Diversifying Silicon Valley Tech Companies

Our Educational Achievement Inititive is comprised of the following components all in an effort to equal the playing among Latinos in our region.














Latinos in Technology

Latinos account for a large percentage of the Silicon Valley population (26%).  The Latino community will double in population in the next 30 years, and yet, less than 3% of them are in the high-tech industry.  It is important to note that these statistics are for the industry’s total workforce including non-technical positions.  So, it would be safe to speculate the problem is even greater for technical and executive positions.

The Time To Act Is Now!

Convening and engaging the community for the betterment of Silicon Valley Latinos is one of the Hispanic Foundation of Silicon Valley’s (HFSV) three pillar priorities.  The time has come to convene and engage high-tech leadership around a comprehensive and impactful initiative.  To do just that, the HFSV is proposing the Latinos in Technology Initiative.

The Solution:
Latinos In Technology Initiative (LITI)

Latinos in Technology Initiative will be comprised of two components:



Latinos in Technology Scholarship (LITS)
This program will provide up to 100 scholarships annually for five (5) years to incoming Latino college juniors who have chosen a STEM (science, technology, engineering, math) related major. Additionally, sponsoring corporate investors will provide summer internships to the scholarship recipients.




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Family College Success Center (FCSC)
The Family College Success Center is a program devised to provide resources to the East Side San Jose community. The goal is to offer access to information and programs that will empower families to create a roadmap towards a college-oriented future. Through workshops, programs, college advising and information/seminars students will have an opportunity to go to and through college.



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STEM Education

Science, Technology, Engineering, and Mathematics

Issues affecting Hispanic student achievement are well chronicled, including the lack of quality affordable pre-school education, low English reading comprehension, lack of role models, and low enrollment in high school math and science courses needed for college. These are just a few of the factors contributing low numbers of Hispanics pursuing hi-tech careers. The Hispanic population of Silicon Valley is close to 30%, yet our representation in the ranks of local hi-tech firms is below 3%.

The Hispanic Foundation of Silicon Valley (HFSV) strongly believes that the future of our Hispanic community in Silicon Valley and the nation depends on the current generation of students being more successful in the science, technology, engineering, and mathematics (STEM) curriculum.


Elevate [Math]/Elevate [Math] Plus and Math Acceleration Program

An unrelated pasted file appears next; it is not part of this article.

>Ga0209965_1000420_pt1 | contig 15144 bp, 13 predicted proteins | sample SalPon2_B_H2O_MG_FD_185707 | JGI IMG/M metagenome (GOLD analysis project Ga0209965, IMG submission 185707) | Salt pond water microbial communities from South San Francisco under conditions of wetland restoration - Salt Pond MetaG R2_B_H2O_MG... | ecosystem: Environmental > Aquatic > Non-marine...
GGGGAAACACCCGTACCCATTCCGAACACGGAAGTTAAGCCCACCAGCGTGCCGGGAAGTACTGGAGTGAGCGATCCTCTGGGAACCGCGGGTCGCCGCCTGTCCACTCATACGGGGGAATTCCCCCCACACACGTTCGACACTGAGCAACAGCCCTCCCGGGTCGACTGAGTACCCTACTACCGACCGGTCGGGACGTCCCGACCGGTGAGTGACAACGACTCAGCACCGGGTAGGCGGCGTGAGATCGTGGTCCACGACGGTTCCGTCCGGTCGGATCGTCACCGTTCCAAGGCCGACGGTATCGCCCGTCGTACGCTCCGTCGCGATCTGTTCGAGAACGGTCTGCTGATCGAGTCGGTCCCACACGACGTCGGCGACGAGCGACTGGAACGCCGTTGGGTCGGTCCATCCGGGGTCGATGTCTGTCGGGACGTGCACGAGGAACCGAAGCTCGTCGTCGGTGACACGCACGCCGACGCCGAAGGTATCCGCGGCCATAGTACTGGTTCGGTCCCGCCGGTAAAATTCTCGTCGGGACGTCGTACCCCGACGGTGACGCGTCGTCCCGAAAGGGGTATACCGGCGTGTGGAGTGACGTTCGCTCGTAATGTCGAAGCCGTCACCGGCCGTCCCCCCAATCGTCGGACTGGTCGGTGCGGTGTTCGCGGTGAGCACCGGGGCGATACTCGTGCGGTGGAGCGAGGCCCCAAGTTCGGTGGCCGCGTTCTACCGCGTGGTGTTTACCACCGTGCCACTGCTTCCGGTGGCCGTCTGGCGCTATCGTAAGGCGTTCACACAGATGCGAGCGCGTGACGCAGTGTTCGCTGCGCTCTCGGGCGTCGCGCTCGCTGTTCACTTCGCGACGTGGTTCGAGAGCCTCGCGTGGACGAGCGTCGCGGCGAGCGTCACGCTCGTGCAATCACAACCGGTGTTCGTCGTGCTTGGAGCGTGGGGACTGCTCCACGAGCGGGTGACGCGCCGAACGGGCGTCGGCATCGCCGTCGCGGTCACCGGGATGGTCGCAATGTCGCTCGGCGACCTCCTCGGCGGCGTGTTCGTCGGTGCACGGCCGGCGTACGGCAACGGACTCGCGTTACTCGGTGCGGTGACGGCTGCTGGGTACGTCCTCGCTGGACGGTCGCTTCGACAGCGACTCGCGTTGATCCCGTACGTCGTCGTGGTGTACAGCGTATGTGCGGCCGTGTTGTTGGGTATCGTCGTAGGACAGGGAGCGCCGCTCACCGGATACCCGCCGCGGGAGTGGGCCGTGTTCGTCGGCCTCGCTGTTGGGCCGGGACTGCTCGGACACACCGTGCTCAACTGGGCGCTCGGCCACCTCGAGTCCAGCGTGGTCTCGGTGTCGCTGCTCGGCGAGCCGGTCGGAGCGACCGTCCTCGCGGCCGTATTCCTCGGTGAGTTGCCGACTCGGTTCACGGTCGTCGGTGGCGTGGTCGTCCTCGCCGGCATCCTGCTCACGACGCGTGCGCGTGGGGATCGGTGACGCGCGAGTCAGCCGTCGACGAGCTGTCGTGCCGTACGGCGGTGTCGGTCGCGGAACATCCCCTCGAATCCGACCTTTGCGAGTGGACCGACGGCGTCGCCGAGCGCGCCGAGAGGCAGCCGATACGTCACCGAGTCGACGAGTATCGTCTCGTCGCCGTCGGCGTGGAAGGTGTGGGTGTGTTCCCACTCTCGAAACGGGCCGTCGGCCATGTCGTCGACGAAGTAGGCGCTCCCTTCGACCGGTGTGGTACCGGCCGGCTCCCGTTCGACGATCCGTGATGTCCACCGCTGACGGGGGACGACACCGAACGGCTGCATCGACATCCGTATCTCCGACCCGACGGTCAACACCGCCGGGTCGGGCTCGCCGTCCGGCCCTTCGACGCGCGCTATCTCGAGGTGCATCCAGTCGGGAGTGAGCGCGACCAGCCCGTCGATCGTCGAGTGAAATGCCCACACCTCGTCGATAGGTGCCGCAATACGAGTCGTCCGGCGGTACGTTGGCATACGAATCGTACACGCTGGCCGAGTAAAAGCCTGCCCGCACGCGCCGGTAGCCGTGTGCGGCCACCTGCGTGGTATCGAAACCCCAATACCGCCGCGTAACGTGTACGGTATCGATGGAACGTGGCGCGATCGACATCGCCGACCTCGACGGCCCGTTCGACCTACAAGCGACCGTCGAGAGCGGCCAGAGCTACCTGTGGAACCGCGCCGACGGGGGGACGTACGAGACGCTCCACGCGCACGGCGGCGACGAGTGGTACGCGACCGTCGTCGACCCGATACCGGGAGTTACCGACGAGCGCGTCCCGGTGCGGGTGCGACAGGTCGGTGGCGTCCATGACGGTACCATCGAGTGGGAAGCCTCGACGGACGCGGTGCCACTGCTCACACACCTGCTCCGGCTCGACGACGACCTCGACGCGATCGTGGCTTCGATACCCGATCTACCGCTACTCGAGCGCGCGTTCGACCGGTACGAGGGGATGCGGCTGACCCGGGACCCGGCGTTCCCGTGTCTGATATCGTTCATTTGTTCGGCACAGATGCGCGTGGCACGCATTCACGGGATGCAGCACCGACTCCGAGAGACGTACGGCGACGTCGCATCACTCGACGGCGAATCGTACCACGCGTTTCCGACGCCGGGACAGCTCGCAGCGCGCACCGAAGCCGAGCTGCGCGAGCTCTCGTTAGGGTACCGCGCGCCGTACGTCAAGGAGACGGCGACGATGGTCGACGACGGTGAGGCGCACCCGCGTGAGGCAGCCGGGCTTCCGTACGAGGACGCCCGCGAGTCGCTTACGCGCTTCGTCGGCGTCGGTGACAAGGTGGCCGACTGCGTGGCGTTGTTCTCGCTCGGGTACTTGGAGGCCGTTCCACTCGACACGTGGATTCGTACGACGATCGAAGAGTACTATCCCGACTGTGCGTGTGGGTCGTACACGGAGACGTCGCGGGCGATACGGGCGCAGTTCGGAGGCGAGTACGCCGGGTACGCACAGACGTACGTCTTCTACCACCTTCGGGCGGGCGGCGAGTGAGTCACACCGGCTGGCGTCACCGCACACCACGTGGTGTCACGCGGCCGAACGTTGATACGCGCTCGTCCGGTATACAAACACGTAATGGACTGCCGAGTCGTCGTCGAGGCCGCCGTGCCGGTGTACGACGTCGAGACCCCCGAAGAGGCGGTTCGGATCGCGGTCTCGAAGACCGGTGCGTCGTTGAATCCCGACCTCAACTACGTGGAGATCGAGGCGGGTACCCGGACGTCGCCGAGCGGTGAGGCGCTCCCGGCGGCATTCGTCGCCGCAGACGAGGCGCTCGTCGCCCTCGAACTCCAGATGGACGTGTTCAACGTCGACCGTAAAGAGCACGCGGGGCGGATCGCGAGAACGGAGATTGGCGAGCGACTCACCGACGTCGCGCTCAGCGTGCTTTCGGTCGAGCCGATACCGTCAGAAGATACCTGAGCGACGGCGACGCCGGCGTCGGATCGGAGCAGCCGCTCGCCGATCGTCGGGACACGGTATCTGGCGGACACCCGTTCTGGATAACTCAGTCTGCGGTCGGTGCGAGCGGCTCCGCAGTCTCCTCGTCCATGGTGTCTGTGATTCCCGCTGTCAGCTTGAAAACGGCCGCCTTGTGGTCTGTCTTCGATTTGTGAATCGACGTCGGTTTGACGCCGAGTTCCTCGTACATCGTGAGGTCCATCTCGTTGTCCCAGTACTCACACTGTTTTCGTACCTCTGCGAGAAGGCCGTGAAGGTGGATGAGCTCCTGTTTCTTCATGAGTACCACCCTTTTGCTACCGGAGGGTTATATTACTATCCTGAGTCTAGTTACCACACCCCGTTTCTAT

Increasing education opportunities for Latino students in science, technology, engineering, and mathematics (STEM) is the primary focus of the Hispanic Foundation of Silicon Valley’s (HFSV) education strategy. The HFSV is a Partner with the Silicon Valley Education Foundation’s (SVEF) Elevate [Math] and Elevate [Math] Plus programs, and ALearn’s Math Acceleration Program which are “out of school” math/Algebra programs designed to elevate the achievement of middle school students.

These programs aim to help 7th and 8th grade students prepare for success in math. Research has shown that successful completion of Algebra 1 by the 8th grade is a key predictor of a student’s probability of getting on the college track and achieving college graduation.




Program Partners












Parent Engagement

Working to Educate and Engage Latino Parents

Our mission is to increase educational opportunities for Latino students in science, technology, engineering, and math (STEM) and to close the Latino student achievement gap.  We are working to accomplish the latter with the Parent Education Academy (PEA).



Overview
The HFSV has partnered with the Parent Institute for Quality Education (PIQE) to prepare Latino parents to support their children to achieve greater educational success.  Both the HFSV and PIQE want to engage parents and family members to be leaders guiding their children towards high school and college graduation.  Obtaining both a high school diploma and college degree is the path to a fulfilling and fruitful career in the Silicon Valley job market.
 



PEA PROGRAM GOALS AND OBJECTIVES





  • 1. Educate Latino parents on the public school system, structure, and processes


  • 2. Train parents to serve as an advocate for the child's education


  • 3. Teach parents about the importance of a high school and college education


  • 4. Create a sense of investment in the child's education through personal engagement


  • 5. Foster a positive learning environment between the school, teacher, parent, and student


  • 6. Increase high school and college graduation rates for Latino students


Social Return On Investment:
Studies have shown that *"when parents complete a parent education program, 93% of their children graduate from high school” vs. 70% in all Silicon Valley (Silicon Valley includes San Mateo and Santa Clara counties).

*Vidano, Gonzalo and Massoud Sahafi.  Parent Institute for Quality Education Organization Special Report  on PIQE’s Performance Evaluation.  December 2004.  San Diego State University College of Business Administration Marketing Department. Web.  18 Mar 2014



Program Partners